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Apple reportedly in talks with major healthcare providers over HealthKit partnerships

post #1 of 21
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Ahead of Apple's iOS 8 rollout this fall, a report on Tuesday revealed the company has been in talks with major healthcare providers and medical records systems firms over the HealthKit framework, which will serve as a central hub for users' personal health data.



According to Reuters, who spoke with people familiar with Apple's plans for HealthKit, the tech giant has held talks about the upcoming service with various companies, including Mount Sinai, the Cleveland Clinic, Johns Hopkins and medical records providers Allscripts and Epic Systems.

Apple has already revealed HealthKit to be a framework available to third-parties for storage and aggregation of data, which will subsequently be available to the user via a corresponding app called Health. The hope is that HealthKit can serve as a central hub for information gathered by third-party medical apps and hardware.

Apple is already known to be working with the Mayo Clinic, Nike and Epic, though it appears other industry players are eager to tie in their services with the iOS-based platform as well.

With the partnerships comes responsibility to keep highly sensitive medical records and data private, though Apple is trying to steer clear of regulatory hold ups, sources said.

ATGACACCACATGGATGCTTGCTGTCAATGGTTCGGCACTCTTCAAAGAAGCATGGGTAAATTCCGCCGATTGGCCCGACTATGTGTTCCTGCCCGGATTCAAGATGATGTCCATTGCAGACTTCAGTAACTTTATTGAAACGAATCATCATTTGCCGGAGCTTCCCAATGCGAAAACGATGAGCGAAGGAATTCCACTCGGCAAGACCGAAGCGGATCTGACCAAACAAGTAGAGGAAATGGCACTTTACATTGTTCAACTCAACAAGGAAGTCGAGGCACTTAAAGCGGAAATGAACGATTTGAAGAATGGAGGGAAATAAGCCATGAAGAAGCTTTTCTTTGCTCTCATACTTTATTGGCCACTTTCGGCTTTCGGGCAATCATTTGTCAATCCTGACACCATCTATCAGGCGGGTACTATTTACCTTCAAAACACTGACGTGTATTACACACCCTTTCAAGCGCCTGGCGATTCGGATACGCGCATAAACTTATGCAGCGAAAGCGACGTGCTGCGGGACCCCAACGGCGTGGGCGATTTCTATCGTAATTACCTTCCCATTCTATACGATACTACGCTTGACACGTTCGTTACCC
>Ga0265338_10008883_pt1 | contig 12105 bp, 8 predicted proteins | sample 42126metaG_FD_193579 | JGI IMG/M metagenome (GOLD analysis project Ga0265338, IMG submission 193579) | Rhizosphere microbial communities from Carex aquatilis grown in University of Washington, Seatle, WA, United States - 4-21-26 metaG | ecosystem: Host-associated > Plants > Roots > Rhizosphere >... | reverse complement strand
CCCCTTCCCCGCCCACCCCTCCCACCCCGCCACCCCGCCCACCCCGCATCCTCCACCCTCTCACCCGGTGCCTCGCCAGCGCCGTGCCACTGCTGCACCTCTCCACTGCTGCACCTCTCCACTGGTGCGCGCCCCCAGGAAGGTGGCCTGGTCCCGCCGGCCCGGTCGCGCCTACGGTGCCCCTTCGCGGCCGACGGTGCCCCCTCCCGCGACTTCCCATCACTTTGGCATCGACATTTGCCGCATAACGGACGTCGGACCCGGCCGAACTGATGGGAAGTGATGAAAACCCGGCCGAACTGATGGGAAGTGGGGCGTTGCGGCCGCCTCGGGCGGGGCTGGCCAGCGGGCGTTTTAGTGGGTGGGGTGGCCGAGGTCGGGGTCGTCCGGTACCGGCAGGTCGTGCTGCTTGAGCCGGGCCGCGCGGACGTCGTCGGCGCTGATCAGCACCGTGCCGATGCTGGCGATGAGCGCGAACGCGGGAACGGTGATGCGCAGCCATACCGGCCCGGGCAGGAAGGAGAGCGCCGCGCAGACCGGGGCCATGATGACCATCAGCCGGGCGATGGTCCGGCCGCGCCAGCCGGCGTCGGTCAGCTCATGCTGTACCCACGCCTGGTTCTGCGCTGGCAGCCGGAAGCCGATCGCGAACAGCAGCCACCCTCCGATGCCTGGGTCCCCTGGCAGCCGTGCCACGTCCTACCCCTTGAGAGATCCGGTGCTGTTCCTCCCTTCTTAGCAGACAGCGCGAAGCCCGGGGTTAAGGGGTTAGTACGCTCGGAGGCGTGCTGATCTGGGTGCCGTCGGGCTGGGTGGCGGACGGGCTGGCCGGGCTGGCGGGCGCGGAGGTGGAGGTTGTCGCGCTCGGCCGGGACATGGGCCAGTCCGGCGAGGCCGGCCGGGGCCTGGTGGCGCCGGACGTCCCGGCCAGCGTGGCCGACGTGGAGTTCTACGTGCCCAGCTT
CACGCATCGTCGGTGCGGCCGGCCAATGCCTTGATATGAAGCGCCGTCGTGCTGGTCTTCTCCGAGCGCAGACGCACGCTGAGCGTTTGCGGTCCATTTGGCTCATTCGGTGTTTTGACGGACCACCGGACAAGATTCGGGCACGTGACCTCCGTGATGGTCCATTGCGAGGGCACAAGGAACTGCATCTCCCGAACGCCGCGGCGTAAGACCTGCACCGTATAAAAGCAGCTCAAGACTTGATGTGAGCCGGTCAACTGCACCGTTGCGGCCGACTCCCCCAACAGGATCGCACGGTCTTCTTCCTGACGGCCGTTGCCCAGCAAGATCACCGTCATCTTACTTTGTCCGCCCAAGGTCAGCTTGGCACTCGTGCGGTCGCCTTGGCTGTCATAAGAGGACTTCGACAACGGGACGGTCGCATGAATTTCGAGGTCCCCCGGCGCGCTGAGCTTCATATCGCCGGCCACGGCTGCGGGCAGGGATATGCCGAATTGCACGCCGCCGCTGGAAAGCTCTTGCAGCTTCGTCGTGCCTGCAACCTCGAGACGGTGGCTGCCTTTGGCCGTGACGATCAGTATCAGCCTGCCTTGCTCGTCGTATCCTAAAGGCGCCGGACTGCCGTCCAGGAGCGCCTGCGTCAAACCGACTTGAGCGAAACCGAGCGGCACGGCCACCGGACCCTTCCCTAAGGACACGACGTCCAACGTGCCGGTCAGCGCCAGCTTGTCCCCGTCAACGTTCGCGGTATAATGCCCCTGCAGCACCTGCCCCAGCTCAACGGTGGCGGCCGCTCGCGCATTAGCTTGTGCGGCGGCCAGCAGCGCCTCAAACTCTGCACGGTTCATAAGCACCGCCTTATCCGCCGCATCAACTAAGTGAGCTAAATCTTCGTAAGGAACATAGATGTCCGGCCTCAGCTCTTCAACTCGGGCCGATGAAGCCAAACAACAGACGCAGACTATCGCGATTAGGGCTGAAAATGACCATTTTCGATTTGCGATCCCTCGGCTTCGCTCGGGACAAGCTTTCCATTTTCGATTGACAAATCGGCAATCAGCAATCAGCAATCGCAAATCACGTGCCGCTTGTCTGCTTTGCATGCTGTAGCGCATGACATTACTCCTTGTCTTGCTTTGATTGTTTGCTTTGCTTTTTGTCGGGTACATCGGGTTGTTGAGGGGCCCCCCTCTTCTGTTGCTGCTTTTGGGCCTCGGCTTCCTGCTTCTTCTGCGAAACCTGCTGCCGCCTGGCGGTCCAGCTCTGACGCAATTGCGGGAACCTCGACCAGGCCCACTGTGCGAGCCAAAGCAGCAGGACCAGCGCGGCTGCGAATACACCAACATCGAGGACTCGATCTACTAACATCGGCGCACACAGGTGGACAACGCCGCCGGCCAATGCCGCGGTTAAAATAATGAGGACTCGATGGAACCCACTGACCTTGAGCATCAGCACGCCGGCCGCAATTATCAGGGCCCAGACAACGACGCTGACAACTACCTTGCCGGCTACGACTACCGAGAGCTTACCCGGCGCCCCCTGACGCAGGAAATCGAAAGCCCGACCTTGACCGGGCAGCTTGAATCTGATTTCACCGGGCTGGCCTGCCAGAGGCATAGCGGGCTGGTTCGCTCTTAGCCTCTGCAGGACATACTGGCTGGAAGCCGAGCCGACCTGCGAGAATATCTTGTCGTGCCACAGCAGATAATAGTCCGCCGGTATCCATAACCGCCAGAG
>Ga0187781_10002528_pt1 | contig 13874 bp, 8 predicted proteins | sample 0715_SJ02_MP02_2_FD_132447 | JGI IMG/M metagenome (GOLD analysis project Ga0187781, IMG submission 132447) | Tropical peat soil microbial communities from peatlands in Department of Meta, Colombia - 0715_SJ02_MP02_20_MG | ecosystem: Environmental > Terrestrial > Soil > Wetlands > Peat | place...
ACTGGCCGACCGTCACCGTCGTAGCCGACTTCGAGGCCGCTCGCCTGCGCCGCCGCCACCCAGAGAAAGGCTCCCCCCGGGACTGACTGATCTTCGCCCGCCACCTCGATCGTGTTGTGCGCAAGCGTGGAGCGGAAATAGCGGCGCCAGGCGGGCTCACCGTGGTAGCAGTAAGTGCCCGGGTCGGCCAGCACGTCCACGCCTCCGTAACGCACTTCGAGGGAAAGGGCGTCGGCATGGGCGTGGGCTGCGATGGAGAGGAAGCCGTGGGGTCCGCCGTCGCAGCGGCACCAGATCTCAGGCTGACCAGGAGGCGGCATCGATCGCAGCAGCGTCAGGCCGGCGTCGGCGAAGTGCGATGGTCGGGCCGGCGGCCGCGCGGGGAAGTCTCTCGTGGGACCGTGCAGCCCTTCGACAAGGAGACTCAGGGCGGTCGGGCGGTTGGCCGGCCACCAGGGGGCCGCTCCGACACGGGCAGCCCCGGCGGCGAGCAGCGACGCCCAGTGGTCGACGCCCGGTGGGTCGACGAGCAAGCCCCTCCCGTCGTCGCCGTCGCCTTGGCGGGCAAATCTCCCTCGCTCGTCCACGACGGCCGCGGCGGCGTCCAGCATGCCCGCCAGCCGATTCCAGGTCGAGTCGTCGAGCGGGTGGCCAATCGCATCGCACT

Apple's developer relations branch, for example, is reportedly working with app makers like iHealth Labs, the developer of specialized activity trackers and fitness-related apps. According to iHealth's chief marketing officer Jim Taschetta, consumer privacy issues are paramount to the HealthKit initiative. He offers the example of a toggle that allows users to choose if they want third-party apps or healthcare providers to share sensitive data with HealthKit.

Fleshing out the technical side of HealthKit, an Apple employee said the company is planning to incorporate iCloud for data storage. The person told Reuters that data transfer and storage to Apple's servers will be fully encrypted. Further, HealthKit's backend will be designed in such a way that providers will be responsible for patient privacy, not Apple.

Finally, to help bring HealthKit to market, Apple has consulted with or hired health experts and legal professionals to navigate the stringent data privacy and regulatory policies outlined by government agencies. In June, the Food and Drug Administration disclosed it had discussed "mobile medical applications" with Apple over the course of multiple meetings, though details regarding the upcoming rollout were not made public.

"Apple will work closely with the FDA as they develop future products," the FDA said at the time, adding, "The earlier FDA is involved and advising, the less likely that Apple would be caught by surprise later when they wish to release a new product, if that product must be regulated."

Earlier this year, it was reported that Apple executives were meeting with the FDA over similar matters. With its robust data sharing and collection capabilities, HealthKit is moving into uncharted waters for a massively distributed consumer solution. As such, the rollout may face complications with existing privacy laws, but Apple is apparently working hard to prevent such scenarios.
post #2 of 21
No shit they have consulted with the FA about data privacy. Without that you'd have to be insane to share very sensative medical information.